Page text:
A California bankruptcy court judge approved Rhythm & Hues' request to allow it to continue its auction process.
Brian Davidoff, an attorney for Rhythm & Hues, told Judge Neil W. Bason in a hearing Thursday that his client needed more time, because it had decided to invite a previously disqualified bidder back into the auction process.
He said three bidders remain in contention for the right to own the financially troubled visual-effects company behind "Life of Pi" and "Babe."
One is Prime Focus, according to an individual with knowledge of the bidders. The India-based visual-effects company tried to acquire Rhythm & Hues shortly before it filed for Chapter 11 protection in February, but could not put a deal together in the two week time frame it was given.
The other is a Chinese company, the individual said. The Los Angeles Times reported that China Lion had emerged as the lead bidder for Rhythm & Hues, but a spokesman for the company emphatically denied that it had participated in the bidding.
Rhythm & Hues had hoped to ask the court to approve a new owner at a Thursday afternoon hearing. Instead, it will be back in court at 10 a.m. on Friday, to ask Judge Bason to authorize any deal.
The auction will reopen on Thursday at 4 p.m. and continue through the evening.
Davidoff said the extension will allow the previously disqualified bidder to re-enter the auction. He said that although Rhythm & Hues had asked for and received final offers from Prime Focus and the Chinese company, new information came to light that indicated that the bidder had been shut out of the auction unnecessarily.
Opening up the auction to another suitor, Davidoff said, will allow Rhythm & Hues "…not only to maximize the return to all parties but also to ensure the future for the parties and this industry."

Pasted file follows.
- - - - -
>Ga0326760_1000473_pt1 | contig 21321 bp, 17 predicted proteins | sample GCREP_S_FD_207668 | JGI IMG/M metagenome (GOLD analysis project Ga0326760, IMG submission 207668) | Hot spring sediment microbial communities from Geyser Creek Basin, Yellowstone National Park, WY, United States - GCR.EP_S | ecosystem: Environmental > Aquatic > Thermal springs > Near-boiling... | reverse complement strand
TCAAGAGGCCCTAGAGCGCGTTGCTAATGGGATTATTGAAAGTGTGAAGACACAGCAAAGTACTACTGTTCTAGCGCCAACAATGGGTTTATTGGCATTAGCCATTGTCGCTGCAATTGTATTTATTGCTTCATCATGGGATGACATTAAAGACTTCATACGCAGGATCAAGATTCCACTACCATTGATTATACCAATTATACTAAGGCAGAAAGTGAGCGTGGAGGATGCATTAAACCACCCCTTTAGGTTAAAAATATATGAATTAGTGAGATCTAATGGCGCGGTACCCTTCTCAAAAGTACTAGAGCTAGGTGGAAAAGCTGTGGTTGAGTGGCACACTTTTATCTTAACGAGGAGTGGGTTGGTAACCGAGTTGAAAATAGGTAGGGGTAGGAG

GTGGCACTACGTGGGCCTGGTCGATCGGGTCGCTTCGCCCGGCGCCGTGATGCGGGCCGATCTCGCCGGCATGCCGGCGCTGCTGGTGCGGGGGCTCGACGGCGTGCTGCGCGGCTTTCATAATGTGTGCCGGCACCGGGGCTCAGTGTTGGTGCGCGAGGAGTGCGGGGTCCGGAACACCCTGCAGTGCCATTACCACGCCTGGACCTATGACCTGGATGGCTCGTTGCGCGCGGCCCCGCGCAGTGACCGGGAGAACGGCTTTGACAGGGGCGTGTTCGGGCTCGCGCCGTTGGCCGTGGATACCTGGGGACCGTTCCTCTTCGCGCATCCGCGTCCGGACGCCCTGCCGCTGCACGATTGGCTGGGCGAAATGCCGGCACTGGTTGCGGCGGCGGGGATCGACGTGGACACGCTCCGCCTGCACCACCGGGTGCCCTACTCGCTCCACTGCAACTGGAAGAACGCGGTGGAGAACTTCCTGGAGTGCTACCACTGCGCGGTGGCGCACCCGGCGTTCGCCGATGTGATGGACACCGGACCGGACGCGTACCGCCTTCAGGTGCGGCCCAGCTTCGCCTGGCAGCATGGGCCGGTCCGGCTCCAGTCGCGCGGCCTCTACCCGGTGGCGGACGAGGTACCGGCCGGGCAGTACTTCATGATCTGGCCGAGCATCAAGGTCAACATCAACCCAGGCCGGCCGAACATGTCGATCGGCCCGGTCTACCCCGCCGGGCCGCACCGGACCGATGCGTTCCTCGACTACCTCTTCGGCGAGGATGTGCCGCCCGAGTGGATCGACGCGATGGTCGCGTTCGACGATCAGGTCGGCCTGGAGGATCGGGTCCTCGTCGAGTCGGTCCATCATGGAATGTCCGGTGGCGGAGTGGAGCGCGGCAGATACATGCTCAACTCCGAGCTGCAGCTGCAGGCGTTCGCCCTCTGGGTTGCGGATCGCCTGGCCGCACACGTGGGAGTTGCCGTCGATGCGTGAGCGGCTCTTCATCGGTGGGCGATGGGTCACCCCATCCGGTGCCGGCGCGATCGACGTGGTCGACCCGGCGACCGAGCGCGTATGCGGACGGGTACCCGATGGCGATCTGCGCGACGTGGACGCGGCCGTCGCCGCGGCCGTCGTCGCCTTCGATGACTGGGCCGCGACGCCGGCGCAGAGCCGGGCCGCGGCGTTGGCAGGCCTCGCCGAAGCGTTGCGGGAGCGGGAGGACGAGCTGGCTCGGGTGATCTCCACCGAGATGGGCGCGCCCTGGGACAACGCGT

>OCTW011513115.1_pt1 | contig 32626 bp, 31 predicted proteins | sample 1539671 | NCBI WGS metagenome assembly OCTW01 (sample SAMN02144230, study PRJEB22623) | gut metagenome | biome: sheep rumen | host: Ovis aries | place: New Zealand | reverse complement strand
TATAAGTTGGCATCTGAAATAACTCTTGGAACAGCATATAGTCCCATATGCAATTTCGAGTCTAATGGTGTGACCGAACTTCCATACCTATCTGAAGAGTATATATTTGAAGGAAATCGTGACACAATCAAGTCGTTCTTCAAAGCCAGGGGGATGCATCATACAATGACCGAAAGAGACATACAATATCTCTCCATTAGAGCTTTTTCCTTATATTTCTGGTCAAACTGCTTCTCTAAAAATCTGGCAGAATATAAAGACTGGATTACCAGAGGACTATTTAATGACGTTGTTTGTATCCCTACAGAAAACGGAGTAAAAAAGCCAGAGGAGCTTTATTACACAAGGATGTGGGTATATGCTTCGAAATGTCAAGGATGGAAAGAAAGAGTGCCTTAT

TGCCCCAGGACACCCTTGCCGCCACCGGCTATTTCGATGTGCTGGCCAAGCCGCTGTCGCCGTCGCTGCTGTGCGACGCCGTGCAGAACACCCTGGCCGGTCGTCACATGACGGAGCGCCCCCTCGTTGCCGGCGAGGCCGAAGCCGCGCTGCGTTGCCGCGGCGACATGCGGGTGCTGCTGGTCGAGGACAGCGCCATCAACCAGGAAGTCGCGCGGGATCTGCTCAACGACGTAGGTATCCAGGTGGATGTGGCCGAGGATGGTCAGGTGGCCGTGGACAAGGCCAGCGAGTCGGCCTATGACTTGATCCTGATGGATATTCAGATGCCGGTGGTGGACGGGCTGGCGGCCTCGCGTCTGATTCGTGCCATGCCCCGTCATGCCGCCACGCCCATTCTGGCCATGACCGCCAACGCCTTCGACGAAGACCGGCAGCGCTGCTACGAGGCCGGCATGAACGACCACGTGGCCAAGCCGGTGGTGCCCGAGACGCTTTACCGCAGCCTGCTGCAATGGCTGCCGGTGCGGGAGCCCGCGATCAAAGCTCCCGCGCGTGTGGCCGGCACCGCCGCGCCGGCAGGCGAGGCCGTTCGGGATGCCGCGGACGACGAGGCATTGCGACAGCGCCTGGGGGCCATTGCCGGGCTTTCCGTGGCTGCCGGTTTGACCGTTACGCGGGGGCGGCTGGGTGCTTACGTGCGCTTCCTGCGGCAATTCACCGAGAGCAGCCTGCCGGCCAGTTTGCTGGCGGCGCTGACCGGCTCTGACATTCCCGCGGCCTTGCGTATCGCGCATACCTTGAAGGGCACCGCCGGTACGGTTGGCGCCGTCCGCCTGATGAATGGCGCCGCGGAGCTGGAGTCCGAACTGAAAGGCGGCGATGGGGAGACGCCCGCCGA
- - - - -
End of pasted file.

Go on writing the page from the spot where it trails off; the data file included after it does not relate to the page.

When Rhythm & Hues filed for bankruptcy protection in February, it reported that it had $27.5 million in assets and roughly $33.8 million in liabilities.
As the company has been mired in Chapter 11, three studios have helped it meet its payroll obligations and continue working on a number of projects. All told, Legendary Pictures, Universal Studios and 20th Century Fox Studios, the three in question, have extended approximately $20 million in loans during the process.
Despite the assistance from the three studios, Rhythm & Hues asked a bankruptcy court judge in early March to speed up its auction process, because it said it was running out of money. Though the company received permission to accelerate the process, the auction has proved rocky. The company selected JS Communications as its stalking horse bidder, only to see the South Korean media company withdraw its bid shortly before the auction took place.
The company's chief executive officer told the Los Angeles Times that he walked away from the bidding because Rhythm & Hues' studio creditors were not being cooperative.
In an objection filed Thursday, JS Communications accused Rhythm & Hues of trying to get out of paying its $425,000 break-up fee and of attempting to shut it out of the bidding process. The company's attorneys allege that Rhythm & Hues instructed bidders to structure their bid so they put up less cash and assumed more liabilities as a way to avoid triggering JS Communications' break-up fee.
"In short, accepting the Debtor’s direction the bidders have structured their bids not to comply with the procedures (and trigger a break-up fee), but to ignore them for a Rube Goldberg scheme designed to avoid the fee," the opposition filing reads. "This Court should not tolerate such a shell-game."